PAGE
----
• They're Gazing at Our Navels

    One of the more interesting effects of Gannongate has been reading the various critiques on blogging from the mainstream media. The first round of commentary was predominantly vitriol designed to undermine the credibility of bloggers as a whole; had it been effective, had the attackers succeeded in their goal of debunking the story not by disproving the facts but by delegitimizing the source of its origins, the entire Gannon story might well have faded away. Instead, it seems their blanket dismissal of blogging and bloggers may have had the opposite effect, as some new editorials seek to defend the role of the blogoshere, and in doing so, breathe life into the notion that there is a distinct role to be played by bloggers and extend the life of Gannongate. The St. Petersberg Times opines : The proliferation of Internet Web logs - so-called "blogs" - has unsettled mainstream news organizations that have become a prime target for bloggers. On the whole, it's probably a healthy...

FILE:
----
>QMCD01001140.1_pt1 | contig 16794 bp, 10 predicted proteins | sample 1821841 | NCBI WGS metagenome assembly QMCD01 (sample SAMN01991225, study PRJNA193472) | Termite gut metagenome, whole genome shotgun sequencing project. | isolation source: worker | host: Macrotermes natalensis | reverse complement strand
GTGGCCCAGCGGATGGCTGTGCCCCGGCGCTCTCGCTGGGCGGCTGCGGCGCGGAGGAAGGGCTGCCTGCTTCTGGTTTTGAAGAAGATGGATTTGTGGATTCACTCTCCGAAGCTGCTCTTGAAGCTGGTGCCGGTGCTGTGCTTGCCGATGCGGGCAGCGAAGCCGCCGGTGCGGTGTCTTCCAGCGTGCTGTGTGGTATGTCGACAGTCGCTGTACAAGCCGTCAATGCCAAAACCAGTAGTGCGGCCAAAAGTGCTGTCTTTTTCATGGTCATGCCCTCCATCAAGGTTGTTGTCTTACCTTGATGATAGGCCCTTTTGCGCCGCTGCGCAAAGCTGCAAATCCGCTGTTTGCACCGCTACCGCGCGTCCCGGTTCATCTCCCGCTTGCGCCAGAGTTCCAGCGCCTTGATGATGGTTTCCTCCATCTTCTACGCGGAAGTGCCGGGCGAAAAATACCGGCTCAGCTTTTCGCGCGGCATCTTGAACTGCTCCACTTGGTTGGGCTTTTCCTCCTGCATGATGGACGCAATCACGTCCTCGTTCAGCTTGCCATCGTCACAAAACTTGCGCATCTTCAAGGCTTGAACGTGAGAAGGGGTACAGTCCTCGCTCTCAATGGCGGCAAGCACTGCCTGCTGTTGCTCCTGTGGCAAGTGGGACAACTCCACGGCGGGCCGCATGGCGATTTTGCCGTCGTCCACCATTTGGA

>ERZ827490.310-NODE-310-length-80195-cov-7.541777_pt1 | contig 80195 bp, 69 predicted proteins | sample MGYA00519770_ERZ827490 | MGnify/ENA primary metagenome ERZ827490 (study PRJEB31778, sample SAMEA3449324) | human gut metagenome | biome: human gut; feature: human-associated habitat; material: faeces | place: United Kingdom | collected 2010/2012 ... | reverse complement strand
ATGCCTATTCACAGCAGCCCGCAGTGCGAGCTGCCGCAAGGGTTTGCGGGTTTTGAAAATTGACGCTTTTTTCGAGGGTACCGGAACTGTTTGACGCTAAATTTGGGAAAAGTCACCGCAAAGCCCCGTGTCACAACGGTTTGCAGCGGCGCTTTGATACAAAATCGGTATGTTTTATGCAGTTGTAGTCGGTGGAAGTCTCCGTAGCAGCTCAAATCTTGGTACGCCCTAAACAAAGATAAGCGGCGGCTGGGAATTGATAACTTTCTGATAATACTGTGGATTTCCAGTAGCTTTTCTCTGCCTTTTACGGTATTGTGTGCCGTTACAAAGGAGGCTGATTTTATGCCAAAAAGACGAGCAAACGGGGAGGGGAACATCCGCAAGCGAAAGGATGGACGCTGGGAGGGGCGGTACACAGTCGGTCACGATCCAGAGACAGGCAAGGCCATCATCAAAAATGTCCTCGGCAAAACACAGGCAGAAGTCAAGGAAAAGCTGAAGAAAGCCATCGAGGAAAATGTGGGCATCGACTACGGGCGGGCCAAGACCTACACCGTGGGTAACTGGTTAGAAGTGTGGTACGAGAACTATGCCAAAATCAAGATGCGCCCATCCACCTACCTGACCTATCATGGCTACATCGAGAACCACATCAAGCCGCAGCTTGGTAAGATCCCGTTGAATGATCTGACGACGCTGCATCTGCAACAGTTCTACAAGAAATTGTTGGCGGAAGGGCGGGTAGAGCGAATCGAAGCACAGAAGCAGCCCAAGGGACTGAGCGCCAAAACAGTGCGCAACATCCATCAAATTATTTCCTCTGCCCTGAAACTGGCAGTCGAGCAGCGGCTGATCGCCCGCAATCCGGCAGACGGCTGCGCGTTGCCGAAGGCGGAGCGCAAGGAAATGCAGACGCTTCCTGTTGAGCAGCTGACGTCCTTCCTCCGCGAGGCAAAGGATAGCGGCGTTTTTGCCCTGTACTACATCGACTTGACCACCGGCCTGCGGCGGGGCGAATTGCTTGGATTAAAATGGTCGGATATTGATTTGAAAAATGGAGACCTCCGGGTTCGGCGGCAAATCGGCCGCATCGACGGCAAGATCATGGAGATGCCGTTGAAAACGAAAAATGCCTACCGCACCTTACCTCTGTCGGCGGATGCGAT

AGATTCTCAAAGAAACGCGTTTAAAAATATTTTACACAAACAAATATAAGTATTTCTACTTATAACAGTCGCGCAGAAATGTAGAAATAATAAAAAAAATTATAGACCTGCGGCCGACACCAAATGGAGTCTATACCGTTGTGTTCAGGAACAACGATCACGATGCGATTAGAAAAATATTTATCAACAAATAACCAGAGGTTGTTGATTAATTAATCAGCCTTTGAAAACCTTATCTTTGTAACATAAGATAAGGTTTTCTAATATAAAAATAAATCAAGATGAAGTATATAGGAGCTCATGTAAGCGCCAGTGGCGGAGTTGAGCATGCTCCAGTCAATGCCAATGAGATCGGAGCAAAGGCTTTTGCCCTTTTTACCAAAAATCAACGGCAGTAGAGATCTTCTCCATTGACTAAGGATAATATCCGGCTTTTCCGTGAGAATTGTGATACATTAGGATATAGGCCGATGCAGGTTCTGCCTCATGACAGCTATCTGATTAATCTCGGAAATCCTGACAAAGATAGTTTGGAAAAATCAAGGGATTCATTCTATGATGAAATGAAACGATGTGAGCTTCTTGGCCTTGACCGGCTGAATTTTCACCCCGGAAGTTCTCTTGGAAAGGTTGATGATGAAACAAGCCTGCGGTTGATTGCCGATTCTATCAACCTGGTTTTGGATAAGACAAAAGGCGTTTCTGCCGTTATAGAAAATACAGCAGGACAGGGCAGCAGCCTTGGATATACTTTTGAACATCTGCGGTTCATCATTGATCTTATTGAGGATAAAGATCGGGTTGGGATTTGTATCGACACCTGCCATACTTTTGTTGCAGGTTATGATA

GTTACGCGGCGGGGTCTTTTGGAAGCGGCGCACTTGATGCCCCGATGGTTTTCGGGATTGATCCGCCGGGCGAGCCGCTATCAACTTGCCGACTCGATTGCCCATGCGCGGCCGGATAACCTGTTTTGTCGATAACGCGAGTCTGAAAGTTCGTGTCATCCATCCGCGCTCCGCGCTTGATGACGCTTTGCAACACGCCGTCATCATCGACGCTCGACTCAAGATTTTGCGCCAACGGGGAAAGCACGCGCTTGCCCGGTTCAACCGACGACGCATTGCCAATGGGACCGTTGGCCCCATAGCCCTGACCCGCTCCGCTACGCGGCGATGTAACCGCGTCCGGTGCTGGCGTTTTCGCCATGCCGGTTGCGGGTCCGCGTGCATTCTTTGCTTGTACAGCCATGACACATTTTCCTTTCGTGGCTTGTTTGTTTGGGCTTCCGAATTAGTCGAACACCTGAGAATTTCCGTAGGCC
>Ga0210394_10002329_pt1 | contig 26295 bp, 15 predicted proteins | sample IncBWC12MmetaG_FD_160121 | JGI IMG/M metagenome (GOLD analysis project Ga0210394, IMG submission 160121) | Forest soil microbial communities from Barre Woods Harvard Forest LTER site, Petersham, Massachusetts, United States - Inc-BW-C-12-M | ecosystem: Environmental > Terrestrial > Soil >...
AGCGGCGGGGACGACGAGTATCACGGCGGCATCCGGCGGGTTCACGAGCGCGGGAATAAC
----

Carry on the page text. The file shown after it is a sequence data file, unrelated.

• She's a Deaniac

    During a recent meeting with a group of activists in San Francisco, new DNC Chair Howard Dean proved once again he is the right man for the job: Two months earlier, many of the same Democratic stalwarts had dinner with the outgoing DNC chair, Terry McAuliffe. Despite John Kerry’s loss in the presidential race, McAuliffe’s message was remarkably upbeat: For the first time in 30 years, the DNC had raised more money than did the RNC. They had built an impressive Washington headquarters, housing shiny new technology. McAuliffe’s ebullient demeanor soured during the question and answer session. Many of the activists had worked outside California getting out the vote. They were distressed by what they had encountered: Republican dirty tricks; voting irregularities; dysfunctional systems; antagonism between DNC staff and local Democrats. As one difficult question followed another, McAuliffe seemed to bristle. Finally, he exclaimed, “I didn’t come here to listen to whining!” There were...